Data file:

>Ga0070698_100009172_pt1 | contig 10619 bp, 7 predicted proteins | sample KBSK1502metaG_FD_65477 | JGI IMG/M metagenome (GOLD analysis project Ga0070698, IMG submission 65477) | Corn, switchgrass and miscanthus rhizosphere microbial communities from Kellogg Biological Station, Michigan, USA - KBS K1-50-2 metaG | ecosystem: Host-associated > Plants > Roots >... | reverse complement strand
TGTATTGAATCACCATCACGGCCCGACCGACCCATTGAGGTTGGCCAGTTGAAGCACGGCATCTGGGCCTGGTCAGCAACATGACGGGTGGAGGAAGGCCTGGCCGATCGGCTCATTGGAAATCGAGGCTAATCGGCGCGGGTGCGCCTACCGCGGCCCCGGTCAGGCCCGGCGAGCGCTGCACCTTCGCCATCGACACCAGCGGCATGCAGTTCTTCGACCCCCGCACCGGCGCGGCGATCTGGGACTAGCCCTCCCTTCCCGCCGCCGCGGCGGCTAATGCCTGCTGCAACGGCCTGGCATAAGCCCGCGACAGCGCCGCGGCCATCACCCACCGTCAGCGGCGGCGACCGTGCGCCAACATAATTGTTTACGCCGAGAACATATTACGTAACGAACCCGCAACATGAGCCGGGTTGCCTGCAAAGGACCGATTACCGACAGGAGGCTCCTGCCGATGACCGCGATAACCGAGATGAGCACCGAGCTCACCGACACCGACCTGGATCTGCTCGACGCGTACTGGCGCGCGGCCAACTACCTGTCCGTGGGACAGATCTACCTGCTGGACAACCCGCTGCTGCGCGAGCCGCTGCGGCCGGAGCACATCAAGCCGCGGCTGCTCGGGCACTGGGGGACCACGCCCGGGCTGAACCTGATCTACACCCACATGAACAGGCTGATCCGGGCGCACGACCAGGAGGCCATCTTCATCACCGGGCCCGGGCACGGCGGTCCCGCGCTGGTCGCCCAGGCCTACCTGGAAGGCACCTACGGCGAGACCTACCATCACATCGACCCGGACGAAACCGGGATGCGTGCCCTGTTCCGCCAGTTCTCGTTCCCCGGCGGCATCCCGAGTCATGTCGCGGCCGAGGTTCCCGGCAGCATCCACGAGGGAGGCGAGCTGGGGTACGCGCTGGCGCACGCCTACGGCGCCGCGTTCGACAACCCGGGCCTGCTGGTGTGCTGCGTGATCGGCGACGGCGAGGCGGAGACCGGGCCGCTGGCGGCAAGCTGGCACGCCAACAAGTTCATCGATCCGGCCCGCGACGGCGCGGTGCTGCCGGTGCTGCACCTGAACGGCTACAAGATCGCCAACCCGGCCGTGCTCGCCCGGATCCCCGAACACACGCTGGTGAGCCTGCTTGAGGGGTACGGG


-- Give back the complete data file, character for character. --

>Ga0070698_100009172_pt1 | contig 10619 bp, 7 predicted proteins | sample KBSK1502metaG_FD_65477 | JGI IMG/M metagenome (GOLD analysis project Ga0070698, IMG submission 65477) | Corn, switchgrass and miscanthus rhizosphere microbial communities from Kellogg Biological Station, Michigan, USA - KBS K1-50-2 metaG | ecosystem: Host-associated > Plants > Roots >... | reverse complement strand
TGTATTGAATCACCATCACGGCCCGACCGACCCATTGAGGTTGGCCAGTTGAAGCACGGCATCTGGGCCTGGTCAGCAACATGACGGGTGGAGGAAGGCCTGGCCGATCGGCTCATTGGAAATCGAGGCTAATCGGCGCGGGTGCGCCTACCGCGGCCCCGGTCAGGCCCGGCGAGCGCTGCACCTTCGCCATCGACACCAGCGGCATGCAGTTCTTCGACCCCCGCACCGGCGCGGCGATCTGGGACTAGCCCTCCCTTCCCGCCGCCGCGGCGGCTAATGCCTGCTGCAACGGCCTGGCATAAGCCCGCGACAGCGCCGCGGCCATCACCCACCGTCAGCGGCGGCGACCGTGCGCCAACATAATTGTTTACGCCGAGAACATATTACGTAACGAACCCGCAACATGAGCCGGGTTGCCTGCAAAGGACCGATTACCGACAGGAGGCTCCTGCCGATGACCGCGATAACCGAGATGAGCACCGAGCTCACCGACACCGACCTGGATCTGCTCGACGCGTACTGGCGCGCGGCCAACTACCTGTCCGTGGGACAGATCTACCTGCTGGACAACCCGCTGCTGCGCGAGCCGCTGCGGCCGGAGCACATCAAGCCGCGGCTGCTCGGGCACTGGGGGACCACGCCCGGGCTGAACCTGATCTACACCCACATGAACAGGCTGATCCGGGCGCACGACCAGGAGGCCATCTTCATCACCGGGCCCGGGCACGGCGGTCCCGCGCTGGTCGCCCAGGCCTACCTGGAAGGCACCTACGGCGAGACCTACCATCACATCGACCCGGACGAAACCGGGATGCGTGCCCTGTTCCGCCAGTTCTCGTTCCCCGGCGGCATCCCGAGTCATGTCGCGGCCGAGGTTCCCGGCAGCATCCACGAGGGAGGCGAGCTGGGGTACGCGCTGGCGCACGCCTACGGCGCCGCGTTCGACAACCCGGGCCTGCTGGTGTGCTGCGTGATCGGCGACGGCGAGGCGGAGACCGGGCCGCTGGCGGCAAGCTGGCACGCCAACAAGTTCATCGATCCGGCCCGCGACGGCGCGGTGCTGCCGGTGCTGCACCTGAACGGCTACAAGATCGCCAACCCGGCCGTGCTCGCCCGGATCCCCGAACACACGCTGGTGAGCCTGCTTGAGGGGTACGGG